Paul Holloway and Others v Damianus B. v and Others
 IEHC 383
THE HIGH COURT
PENSIONS ACT 1990 PART III
FINUCANE & ORS IRISH PENSIONS LAW & PRACTICE 2ED 2006 265
PENSIONS ACT 1990 S48
MCCLELLAND v UNISYS NEW ZEALAND LTD 2002 PENS LR 87
PINSENT CURTIS v CAPITAL CRANFIELD TRUSTEES LTD 2005 4 AER 449 2005 ICR 1767 2005 EWCA CIV 860
SWEENEY v DUGGAN 1997/6/2236
GREENE & ORS v COADY & ORS UNREP CHARLETON 4.2.2014 2014 IEHC 38
Plenary proceedings - Payment of €2.23 million sought - Trustees of defined benefit pension scheme - Intention of employers to discontinue contributions to pension scheme - Contribution demand issued by trustees to the employers - Relevant provisions of Trust Deed - Pensions Act 1990 - Mode of computation - Minimum funding standard- Lack of engagement by employer - Trustees acting in good faith - In the best interests of the members of the scheme - Fiduciary responsibilities
2013/6239P - Moriarty - High - 25/7/2014 - 2014 24 6848 2014 IEHC 383
Facts The plaintiffs are trustees of a defined benefit pension scheme operated for the benefit of employees of Omega Pharma Ltd, an Irish subsidiary of a European multinational company. The defendants are employers in respect of the scheme. In September 2012, the employers announced redundancies within the company and their intention to wind down the pension scheme. On 1 st October 2012, the principal employer served notice on the trustees of its intention to discontinue contributions to the scheme. The notice requested the trustees agree the date of winding up of the scheme to be the 31 st December 2012. On the 26 th October 2012, the trustees acknowledged receipt of the notice and advised the principal employer of the sum required to secure the scheme”s benefits and formally requested a consultation process. No response was provided. A further letter was issued requesting a written response to the proposed final contribution amount by 30 th November 2012, in absence of which the trustees would determine the amount without the employer”s consultation. No response was provided. Thus on 7 th December 2012, a contribution demand was served on the employers. By letter dated 28 th January 2013, the trustees requested an urgent meeting with the employers and referred to possible legal action if no response was received. The employers replied to acknowledge receipt of correspondence. On 25 th April 2013, the trustees were informed that the principal employer would not engage with them on the demand. The trustees therefore instructed solicitors and on 17 th May 2013 issued a demand letter requiring the specified amount to be paid within 7 days.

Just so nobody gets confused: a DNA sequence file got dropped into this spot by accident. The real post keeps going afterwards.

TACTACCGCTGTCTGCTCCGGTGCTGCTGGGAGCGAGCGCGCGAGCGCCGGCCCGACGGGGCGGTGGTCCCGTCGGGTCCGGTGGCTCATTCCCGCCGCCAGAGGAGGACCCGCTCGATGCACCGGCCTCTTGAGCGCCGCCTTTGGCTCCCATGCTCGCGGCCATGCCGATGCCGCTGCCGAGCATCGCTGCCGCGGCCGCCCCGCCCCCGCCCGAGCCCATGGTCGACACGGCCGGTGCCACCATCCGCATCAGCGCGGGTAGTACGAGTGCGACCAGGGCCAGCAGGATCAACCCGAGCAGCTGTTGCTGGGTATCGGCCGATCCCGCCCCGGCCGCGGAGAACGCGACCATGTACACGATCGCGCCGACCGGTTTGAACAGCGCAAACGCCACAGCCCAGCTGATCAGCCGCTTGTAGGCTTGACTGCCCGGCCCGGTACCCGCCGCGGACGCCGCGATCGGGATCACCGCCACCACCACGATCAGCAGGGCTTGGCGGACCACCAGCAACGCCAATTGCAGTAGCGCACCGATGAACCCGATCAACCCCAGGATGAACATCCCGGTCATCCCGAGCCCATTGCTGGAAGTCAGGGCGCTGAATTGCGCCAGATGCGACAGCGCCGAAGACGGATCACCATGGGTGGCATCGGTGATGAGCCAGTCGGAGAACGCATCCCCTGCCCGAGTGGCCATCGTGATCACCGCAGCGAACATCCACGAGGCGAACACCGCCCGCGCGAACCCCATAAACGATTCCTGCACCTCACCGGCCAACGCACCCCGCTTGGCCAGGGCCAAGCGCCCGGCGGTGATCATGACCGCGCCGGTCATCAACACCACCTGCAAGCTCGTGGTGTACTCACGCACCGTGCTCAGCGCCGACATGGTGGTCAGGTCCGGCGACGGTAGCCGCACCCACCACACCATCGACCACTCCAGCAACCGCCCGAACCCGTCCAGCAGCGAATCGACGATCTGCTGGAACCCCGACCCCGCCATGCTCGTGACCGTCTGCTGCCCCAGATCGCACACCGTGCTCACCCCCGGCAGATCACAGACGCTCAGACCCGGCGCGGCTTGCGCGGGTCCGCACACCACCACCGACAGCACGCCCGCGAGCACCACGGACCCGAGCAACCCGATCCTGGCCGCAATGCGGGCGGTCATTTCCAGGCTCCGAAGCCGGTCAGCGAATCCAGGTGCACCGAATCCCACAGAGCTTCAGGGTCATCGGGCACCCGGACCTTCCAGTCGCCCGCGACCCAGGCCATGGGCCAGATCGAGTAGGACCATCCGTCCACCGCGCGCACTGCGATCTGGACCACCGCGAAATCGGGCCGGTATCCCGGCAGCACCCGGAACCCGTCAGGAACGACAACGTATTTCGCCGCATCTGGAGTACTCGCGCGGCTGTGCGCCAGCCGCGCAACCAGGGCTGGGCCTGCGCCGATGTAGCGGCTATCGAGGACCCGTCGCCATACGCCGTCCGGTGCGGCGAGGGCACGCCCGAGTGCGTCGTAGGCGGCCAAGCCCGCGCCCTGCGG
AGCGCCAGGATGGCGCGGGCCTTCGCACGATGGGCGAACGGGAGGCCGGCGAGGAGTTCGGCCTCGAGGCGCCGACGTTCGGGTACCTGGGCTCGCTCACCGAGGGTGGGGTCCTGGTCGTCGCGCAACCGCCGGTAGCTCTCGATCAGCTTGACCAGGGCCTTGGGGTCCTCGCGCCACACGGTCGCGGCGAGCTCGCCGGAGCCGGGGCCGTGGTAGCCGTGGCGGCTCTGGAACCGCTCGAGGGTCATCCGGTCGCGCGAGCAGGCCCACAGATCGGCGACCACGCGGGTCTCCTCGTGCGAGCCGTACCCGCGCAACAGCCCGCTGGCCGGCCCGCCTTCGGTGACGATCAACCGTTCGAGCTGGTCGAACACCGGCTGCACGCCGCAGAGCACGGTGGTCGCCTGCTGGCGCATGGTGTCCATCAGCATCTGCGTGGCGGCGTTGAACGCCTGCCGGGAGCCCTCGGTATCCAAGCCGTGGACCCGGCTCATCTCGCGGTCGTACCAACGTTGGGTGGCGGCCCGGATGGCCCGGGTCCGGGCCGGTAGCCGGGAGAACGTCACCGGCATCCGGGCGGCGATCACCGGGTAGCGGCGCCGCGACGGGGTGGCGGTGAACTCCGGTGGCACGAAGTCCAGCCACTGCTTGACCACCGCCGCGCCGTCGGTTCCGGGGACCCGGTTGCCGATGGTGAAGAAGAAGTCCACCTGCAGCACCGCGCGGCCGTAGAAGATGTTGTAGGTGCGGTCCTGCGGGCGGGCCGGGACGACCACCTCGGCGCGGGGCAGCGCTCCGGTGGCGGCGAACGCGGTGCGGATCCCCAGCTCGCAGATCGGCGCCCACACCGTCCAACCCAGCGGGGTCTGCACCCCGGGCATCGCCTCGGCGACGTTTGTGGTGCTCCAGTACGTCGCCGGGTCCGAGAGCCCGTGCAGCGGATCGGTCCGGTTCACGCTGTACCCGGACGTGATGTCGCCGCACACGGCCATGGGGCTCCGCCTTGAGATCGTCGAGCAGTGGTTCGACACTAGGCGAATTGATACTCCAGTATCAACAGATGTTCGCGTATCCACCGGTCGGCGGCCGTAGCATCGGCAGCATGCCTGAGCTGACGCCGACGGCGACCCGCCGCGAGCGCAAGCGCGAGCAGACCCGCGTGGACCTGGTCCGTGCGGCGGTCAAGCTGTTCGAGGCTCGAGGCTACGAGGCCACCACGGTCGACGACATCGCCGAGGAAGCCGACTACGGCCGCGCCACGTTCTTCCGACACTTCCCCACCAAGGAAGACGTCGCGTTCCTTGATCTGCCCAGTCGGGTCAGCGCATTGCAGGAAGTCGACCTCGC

Held The judge emphasised the employers had the opportunity to negotiate the appropriate mode of computation with the trustees and were expressly invited to do so in October and November, 2012. After the expiry of the notice period, the employers were again invited to discuss the contribution amount in January, 2013. On the basis of the evidence, it appears that a deliberate decision was made by the employers to take this course of action and not to avail of these opportunities for discussion or negotiation. Further, receipt of the trustees' correspondence of October and November, 2012 was not even acknowledged by the employers at that time.